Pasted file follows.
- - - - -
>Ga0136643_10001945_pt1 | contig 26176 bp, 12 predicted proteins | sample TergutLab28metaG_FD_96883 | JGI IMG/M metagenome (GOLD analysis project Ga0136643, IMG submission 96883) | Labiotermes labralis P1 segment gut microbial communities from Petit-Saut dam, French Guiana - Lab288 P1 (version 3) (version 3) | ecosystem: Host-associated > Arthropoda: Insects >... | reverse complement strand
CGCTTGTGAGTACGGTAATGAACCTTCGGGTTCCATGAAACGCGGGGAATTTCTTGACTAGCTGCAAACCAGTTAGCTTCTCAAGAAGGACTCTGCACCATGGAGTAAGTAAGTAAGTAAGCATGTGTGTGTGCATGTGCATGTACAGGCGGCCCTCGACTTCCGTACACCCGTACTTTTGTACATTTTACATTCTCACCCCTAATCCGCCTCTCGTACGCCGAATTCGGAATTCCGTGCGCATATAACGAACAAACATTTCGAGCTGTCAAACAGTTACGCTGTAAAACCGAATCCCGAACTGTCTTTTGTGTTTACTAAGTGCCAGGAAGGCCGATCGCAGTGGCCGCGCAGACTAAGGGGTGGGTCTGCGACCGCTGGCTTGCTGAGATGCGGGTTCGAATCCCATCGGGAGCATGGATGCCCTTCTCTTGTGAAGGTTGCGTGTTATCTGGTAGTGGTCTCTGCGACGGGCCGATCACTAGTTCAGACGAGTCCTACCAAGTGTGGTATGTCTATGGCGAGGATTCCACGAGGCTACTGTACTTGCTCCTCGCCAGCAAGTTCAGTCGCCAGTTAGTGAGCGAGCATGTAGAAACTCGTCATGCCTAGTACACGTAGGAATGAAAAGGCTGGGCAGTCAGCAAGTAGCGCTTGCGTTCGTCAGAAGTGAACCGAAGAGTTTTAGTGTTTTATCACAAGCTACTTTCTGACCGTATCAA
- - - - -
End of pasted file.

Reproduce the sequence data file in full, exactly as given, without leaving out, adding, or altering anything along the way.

>Ga0136643_10001945_pt1 | contig 26176 bp, 12 predicted proteins | sample TergutLab28metaG_FD_96883 | JGI IMG/M metagenome (GOLD analysis project Ga0136643, IMG submission 96883) | Labiotermes labralis P1 segment gut microbial communities from Petit-Saut dam, French Guiana - Lab288 P1 (version 3) (version 3) | ecosystem: Host-associated > Arthropoda: Insects >... | reverse complement strand
CGCTTGTGAGTACGGTAATGAACCTTCGGGTTCCATGAAACGCGGGGAATTTCTTGACTAGCTGCAAACCAGTTAGCTTCTCAAGAAGGACTCTGCACCATGGAGTAAGTAAGTAAGTAAGCATGTGTGTGTGCATGTGCATGTACAGGCGGCCCTCGACTTCCGTACACCCGTACTTTTGTACATTTTACATTCTCACCCCTAATCCGCCTCTCGTACGCCGAATTCGGAATTCCGTGCGCATATAACGAACAAACATTTCGAGCTGTCAAACAGTTACGCTGTAAAACCGAATCCCGAACTGTCTTTTGTGTTTACTAAGTGCCAGGAAGGCCGATCGCAGTGGCCGCGCAGACTAAGGGGTGGGTCTGCGACCGCTGGCTTGCTGAGATGCGGGTTCGAATCCCATCGGGAGCATGGATGCCCTTCTCTTGTGAAGGTTGCGTGTTATCTGGTAGTGGTCTCTGCGACGGGCCGATCACTAGTTCAGACGAGTCCTACCAAGTGTGGTATGTCTATGGCGAGGATTCCACGAGGCTACTGTACTTGCTCCTCGCCAGCAAGTTCAGTCGCCAGTTAGTGAGCGAGCATGTAGAAACTCGTCATGCCTAGTACACGTAGGAATGAAAAGGCTGGGCAGTCAGCAAGTAGCGCTTGCGTTCGTCAGAAGTGAACCGAAGAGTTTTAGTGTTTTATCACAAGCTACTTTCTGACCGTATCAA